OSS (was Re: Stand Alone Erlang)

Mike Williams mike@REDACTED
Fri Mar 12 12:18:11 CET 2004

In article <20040312081830.6068ab1e.erlang@REDACTED>,
 erlang@REDACTED (Peter-Henry Mander) writes:

|> Perhaps I might kick off the issue of OSS on erlang-questions. How does
|> one convince the non-technical bean counters that using and _providing_
|> OSS is of commercial benefit? And that opening source code may generate
|> goodwill (something that SCO Group is suffering a severe lack thereof!)
|> leading to sales.

There is one one issue, MONEY.

You have to convince the "owners" of the code (often, but not always the people
who paid for the development of the code), that it is in their COMMERCIAL
ADVANTAGE to contribute the code to Open Source.

- "Add on" sales of other software for which you can get paid.
   (MySQL is a good example of this).

- "goodwill" and image of a company thus improving the company's
  "brand". This is simply a form of marketting". Any (non bankrupt)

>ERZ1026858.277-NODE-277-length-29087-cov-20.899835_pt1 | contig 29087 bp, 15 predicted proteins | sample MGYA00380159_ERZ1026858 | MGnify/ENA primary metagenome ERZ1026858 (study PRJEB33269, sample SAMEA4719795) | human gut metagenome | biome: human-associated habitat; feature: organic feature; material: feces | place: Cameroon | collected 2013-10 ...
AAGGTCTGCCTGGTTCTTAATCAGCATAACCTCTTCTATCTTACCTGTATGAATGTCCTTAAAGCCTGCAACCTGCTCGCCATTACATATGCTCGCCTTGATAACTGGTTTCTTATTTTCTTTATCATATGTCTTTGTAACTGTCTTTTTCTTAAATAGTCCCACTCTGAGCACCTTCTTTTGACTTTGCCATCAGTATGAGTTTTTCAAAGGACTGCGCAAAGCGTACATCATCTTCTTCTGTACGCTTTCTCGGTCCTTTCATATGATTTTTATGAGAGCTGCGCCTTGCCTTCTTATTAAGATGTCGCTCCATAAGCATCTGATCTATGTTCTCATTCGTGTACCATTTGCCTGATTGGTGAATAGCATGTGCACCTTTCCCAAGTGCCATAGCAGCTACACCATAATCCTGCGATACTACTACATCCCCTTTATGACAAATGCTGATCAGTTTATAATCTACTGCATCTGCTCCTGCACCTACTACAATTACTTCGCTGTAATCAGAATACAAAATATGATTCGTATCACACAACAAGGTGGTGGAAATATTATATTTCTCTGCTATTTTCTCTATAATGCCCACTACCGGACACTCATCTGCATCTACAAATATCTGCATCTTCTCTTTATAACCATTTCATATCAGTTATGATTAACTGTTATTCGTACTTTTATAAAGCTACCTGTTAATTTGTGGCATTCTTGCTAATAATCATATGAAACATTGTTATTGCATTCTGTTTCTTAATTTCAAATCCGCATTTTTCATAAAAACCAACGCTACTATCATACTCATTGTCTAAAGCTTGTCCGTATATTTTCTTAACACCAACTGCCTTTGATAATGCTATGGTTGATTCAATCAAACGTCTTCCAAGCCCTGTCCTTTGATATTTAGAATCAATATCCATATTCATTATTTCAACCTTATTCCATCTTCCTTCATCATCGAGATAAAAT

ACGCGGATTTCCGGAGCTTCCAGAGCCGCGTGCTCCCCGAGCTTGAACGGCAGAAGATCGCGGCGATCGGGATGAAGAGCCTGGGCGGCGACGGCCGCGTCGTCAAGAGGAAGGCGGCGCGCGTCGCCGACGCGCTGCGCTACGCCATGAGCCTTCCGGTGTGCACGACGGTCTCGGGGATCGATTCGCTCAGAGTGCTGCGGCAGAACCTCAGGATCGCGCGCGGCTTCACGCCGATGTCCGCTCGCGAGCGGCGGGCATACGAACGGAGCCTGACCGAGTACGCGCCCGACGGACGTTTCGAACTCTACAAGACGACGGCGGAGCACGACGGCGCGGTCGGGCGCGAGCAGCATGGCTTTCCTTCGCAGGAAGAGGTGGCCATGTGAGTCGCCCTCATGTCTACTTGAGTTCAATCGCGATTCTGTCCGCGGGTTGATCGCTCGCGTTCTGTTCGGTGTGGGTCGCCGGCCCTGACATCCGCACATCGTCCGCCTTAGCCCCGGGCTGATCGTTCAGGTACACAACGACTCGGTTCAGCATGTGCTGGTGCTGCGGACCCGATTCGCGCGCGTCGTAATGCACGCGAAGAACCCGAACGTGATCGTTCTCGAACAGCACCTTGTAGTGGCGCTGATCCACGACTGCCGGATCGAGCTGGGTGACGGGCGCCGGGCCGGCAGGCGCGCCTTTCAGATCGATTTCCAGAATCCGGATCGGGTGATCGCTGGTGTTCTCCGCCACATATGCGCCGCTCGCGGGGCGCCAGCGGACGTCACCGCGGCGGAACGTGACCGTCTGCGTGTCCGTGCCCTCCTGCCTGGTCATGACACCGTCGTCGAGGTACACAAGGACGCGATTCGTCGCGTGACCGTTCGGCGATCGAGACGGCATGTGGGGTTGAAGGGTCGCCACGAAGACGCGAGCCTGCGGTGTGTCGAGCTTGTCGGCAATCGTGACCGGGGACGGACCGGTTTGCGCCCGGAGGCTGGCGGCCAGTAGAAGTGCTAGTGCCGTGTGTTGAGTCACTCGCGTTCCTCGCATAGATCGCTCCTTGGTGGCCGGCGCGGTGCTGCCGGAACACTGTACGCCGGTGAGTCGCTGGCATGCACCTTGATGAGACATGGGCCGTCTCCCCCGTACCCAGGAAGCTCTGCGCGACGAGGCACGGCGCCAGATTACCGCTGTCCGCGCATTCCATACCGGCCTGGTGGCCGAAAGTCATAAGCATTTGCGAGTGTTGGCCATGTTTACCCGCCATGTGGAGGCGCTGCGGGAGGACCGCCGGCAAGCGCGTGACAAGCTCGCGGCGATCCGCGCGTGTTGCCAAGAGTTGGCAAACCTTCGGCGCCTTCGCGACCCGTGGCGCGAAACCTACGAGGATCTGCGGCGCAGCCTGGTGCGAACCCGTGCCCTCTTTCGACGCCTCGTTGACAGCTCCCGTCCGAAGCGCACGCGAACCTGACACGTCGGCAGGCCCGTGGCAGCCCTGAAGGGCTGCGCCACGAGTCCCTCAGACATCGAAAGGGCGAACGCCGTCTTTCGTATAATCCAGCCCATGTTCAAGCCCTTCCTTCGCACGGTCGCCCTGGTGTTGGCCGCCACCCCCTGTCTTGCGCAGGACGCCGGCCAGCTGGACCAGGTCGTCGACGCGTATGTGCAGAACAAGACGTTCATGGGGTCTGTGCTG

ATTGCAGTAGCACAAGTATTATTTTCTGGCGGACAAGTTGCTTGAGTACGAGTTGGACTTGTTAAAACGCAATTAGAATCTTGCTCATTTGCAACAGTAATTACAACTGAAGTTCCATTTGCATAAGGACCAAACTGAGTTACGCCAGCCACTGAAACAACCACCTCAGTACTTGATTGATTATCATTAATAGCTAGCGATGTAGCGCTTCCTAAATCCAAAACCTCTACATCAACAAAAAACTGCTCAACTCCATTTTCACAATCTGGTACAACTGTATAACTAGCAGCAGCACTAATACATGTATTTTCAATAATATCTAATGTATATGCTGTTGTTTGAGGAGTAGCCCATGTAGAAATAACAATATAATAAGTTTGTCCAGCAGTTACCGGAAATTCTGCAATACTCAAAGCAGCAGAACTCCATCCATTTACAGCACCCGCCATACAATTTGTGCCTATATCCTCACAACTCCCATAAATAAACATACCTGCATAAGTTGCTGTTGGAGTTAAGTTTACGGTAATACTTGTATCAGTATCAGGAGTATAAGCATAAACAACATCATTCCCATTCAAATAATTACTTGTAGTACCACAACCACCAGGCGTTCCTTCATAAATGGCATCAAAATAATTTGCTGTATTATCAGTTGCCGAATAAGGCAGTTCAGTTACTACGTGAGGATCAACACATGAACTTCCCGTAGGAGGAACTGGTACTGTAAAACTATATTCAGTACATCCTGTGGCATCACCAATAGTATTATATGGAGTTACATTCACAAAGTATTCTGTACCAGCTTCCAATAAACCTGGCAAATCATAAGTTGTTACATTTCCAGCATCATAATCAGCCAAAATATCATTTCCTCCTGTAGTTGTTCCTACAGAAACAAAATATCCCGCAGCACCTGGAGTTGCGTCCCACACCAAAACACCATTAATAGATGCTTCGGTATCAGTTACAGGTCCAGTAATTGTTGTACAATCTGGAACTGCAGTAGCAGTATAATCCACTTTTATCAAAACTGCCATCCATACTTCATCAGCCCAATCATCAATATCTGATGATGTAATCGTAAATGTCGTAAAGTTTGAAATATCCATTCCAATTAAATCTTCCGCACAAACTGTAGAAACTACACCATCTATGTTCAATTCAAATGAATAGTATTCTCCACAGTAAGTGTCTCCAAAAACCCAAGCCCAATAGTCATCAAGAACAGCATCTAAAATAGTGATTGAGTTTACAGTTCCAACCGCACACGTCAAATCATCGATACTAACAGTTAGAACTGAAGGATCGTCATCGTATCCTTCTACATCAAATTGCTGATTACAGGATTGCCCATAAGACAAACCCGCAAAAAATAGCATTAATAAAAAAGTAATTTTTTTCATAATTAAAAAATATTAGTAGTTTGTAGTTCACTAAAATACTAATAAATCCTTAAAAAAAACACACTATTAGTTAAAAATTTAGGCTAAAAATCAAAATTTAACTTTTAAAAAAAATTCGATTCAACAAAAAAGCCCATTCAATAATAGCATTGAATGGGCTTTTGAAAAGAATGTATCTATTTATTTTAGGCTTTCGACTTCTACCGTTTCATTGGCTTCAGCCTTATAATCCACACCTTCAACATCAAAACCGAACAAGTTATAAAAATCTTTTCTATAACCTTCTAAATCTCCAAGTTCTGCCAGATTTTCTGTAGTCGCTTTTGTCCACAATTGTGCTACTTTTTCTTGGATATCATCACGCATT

company knows that "marketting" costs money.

- Service / consulting / support services which you can sell. (Companies like
  Red Hat live from support and services)

- Setting standards. By releasing SW as Open Source you can influence the
  "de facto" industry standard in a direction which is good for your company.
  (SUN have done a lot in this direction - for example the primitives behind NFS).

- Killing the oposition. You can kill a competitor by giving away an open source
  product which does the same as his expesive product. Even if your product
  isn't as good as your competitors product. Why do you think Micro$oft 
  does all it can throw dirt at Linux? Linux is a real threat to them! SUN
  did the same for many years until they realised that "if you can't beat them,
  join them". I am sure that a lot of the companies whi are spending money
  on Linux are doing so simply to try to reduce Micro$ofts power and monopoly

- If you have a legacy product, or a product which isn't bringing in money
  but you still need to support, you might make it Open Source if you think it
  would be interesting to others. In this way you can get the Open Source
  comunity to support it for you free (Open Office and Mozilla maybe are
  examples of this).
I am sure there are many more reasons.


(PS: The intelligent reader can venture a guess as to why Ericsson released
 Erlang/OTP - as I am a "suite" nowadays, I won't tell you :-)

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